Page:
Sep 19, 2014
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In the Shop

RSS By: Dan Anderson, Farm Journal

As a farm machinery mechanic and writer, Dan brings a hands-on approach that only a pro can muster. Along with his In the Shop blog, Dan writes a column by the same name as well as the Shop Series for Farm Journal magazine. Always providing practical information, he is a master at tackling technical topics and making them easy for all of our readers to understand. He and his wife, Becky, live near Bouton, Iowa.

What A New Planter Seed Monitor Will Teach You

Jan 24, 2014

 Planter seed monitors have become incredibly precise in their ability to monitor seeding rates, seed spacing, and in some cases row unit down pressure and other variables. Add auto-steer to the tractor, and the operator has time to sit and study all the information that's being thrown at him.

Once planter operators sort through the information and decide what's relevant and what's entertainment, there seem to be some universal points that draws people's attention:

-Some seed monitors provide a cash value/acre of how much underseeding, overseeding, skips and multiples are effecting potential yield. Farmers who previously "couldn't afford to plant any slower than 6 miles an hour" suddenly found they "can't afford to plant any faster than 5 miles an hour."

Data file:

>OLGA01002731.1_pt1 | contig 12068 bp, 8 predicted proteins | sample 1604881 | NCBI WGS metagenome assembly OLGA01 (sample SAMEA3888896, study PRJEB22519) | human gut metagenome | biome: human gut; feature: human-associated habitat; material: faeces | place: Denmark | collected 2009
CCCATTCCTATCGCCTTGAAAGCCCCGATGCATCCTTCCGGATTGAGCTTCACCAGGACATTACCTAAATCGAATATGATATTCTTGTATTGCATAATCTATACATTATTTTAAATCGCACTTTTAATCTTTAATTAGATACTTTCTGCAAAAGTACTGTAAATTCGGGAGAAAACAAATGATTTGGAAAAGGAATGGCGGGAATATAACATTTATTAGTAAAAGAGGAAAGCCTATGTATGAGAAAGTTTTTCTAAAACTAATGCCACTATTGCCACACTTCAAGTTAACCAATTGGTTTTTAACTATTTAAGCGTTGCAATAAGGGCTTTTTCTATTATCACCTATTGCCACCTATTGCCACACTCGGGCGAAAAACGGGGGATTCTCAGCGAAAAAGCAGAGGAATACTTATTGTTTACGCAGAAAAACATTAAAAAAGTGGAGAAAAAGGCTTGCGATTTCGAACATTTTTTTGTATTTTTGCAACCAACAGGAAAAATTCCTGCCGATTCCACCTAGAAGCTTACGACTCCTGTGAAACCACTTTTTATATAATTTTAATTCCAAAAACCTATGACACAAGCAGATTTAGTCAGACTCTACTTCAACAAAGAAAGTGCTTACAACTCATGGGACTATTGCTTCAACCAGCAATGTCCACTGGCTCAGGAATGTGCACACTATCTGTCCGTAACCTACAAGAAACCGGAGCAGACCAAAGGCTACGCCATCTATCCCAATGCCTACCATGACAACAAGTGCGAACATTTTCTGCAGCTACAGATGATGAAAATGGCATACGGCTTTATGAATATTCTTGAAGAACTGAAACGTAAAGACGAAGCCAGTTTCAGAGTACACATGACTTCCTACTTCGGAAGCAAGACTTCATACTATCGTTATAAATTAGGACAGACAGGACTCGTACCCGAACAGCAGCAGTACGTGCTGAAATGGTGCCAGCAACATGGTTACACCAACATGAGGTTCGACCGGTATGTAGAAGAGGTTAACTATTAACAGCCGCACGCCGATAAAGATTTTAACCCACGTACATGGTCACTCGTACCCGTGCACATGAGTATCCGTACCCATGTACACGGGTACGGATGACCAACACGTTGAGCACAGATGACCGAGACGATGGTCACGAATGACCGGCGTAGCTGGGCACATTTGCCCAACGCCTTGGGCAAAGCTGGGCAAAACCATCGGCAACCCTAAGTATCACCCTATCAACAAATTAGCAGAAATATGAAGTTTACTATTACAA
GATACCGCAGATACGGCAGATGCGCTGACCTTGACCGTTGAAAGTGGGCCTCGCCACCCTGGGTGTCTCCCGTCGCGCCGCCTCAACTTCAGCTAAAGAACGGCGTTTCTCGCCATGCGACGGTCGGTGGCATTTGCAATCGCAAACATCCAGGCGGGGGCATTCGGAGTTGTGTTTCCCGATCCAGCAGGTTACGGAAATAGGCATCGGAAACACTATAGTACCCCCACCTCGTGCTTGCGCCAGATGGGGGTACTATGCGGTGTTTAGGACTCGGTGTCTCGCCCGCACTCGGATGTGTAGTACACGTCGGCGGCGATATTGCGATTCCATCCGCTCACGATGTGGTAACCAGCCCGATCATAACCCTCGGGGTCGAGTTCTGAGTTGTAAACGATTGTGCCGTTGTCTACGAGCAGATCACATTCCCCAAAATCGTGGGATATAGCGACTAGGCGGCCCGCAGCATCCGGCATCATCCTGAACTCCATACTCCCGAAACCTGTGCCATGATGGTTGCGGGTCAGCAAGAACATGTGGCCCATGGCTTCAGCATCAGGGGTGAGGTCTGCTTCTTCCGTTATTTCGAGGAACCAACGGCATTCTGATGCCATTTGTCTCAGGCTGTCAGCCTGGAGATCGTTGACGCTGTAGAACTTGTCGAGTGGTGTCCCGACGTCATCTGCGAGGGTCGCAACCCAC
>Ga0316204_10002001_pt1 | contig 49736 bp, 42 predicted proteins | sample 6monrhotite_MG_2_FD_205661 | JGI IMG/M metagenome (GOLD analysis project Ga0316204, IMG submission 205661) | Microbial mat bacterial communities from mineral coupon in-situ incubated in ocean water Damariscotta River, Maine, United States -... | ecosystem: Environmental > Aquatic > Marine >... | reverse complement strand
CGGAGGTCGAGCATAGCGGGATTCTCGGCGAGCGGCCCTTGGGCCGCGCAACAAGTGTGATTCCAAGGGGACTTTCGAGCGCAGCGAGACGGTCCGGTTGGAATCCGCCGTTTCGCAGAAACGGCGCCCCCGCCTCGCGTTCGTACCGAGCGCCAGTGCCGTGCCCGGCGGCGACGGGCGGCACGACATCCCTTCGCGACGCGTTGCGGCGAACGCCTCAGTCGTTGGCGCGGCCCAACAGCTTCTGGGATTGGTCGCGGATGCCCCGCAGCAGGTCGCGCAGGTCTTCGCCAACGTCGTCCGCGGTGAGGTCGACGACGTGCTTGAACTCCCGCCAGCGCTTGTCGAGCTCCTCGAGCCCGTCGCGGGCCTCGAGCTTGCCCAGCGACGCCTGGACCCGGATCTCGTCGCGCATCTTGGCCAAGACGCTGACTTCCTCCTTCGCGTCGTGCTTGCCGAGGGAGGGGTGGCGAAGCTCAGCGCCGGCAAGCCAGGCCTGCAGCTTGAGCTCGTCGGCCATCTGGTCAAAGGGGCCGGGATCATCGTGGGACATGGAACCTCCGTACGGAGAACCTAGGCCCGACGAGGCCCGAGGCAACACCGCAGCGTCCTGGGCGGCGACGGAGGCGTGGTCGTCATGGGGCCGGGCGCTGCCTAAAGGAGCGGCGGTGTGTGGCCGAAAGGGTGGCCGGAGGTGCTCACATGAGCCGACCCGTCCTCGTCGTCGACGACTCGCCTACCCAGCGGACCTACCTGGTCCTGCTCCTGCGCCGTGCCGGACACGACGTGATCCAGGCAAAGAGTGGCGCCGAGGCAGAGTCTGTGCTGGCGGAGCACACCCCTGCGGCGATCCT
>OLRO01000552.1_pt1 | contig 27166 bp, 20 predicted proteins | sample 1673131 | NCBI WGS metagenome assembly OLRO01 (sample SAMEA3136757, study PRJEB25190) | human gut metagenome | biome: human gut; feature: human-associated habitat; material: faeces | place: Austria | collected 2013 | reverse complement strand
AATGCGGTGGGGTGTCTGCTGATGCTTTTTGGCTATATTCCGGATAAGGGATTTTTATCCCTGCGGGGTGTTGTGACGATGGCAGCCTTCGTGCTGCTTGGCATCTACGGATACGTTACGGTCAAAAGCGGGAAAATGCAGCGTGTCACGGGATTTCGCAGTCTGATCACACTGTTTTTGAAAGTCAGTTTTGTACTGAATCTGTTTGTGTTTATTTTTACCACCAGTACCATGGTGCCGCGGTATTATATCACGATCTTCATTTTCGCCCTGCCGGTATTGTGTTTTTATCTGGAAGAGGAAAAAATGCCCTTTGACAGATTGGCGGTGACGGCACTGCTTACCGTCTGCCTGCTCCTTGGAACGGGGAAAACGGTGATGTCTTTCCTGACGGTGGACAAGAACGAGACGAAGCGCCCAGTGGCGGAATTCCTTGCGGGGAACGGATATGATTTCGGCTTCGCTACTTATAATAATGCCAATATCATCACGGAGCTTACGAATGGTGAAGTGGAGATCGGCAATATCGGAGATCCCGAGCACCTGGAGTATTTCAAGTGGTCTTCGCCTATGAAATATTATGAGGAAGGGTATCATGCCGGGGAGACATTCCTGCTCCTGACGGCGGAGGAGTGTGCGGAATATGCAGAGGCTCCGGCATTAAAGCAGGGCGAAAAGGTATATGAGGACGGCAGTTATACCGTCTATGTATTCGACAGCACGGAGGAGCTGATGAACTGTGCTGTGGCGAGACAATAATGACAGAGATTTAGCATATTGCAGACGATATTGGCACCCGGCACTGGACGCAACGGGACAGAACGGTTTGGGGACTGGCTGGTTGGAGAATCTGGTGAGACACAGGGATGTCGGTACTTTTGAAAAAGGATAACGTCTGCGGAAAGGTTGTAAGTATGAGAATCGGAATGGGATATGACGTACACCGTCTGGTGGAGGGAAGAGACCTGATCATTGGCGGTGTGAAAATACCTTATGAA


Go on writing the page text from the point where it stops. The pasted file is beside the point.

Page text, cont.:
-Being able to monitor variations in seeding accuracy within fractions of a percent between rows can cause ulcers. No machine is 100 percent perfect all the time. Worrying about 0.5 percent difference between rows is wasted energy. Yes, it's nice to fine-tune the machine as close to perfection as possible, but...I've seen guys spend all afternoon on a sunny, 75-degree day in the last week of April trying to make all seed meters on a 24-row planter plant EXACTLY the same. 

-Seed monitors are not inherently "genius." They have to be calibrated correctly, and need accurate data loaded. If the tractor's radar gun hasn't been calibrated, the planter's speed readings will be off and the population readings will be skewed. The planter is a mechanical beast that can only plant what the sprockets and chains make it plant. The best test is to dig and see what's actually in the row. It's then up to the operator to use calibrations and accurate data inputs to make the monitor match what the planter is actually doing. Only after the seed monitor has been tweaked so its numbers match what's actually going in the ground do I pay attention to all the numbers and pretty colors on the screen.

What I'm trying to say is that a seed monitor is merely an informational device that tells the operator what sort of job the planter is doing. Before you panic because the seed monitor shows things aren't perfect, it's critical to (1) determine if numbers or values are inaccurate because the monitor is incorrectly calibrated or programmed, and (2) determine if it's really necessary to be "perfect" in that aspect of planting. Just because it's possible to detect 0.5 percent variation between rows doesn't mean it's cost effective to chase absolute mechanical perfection.

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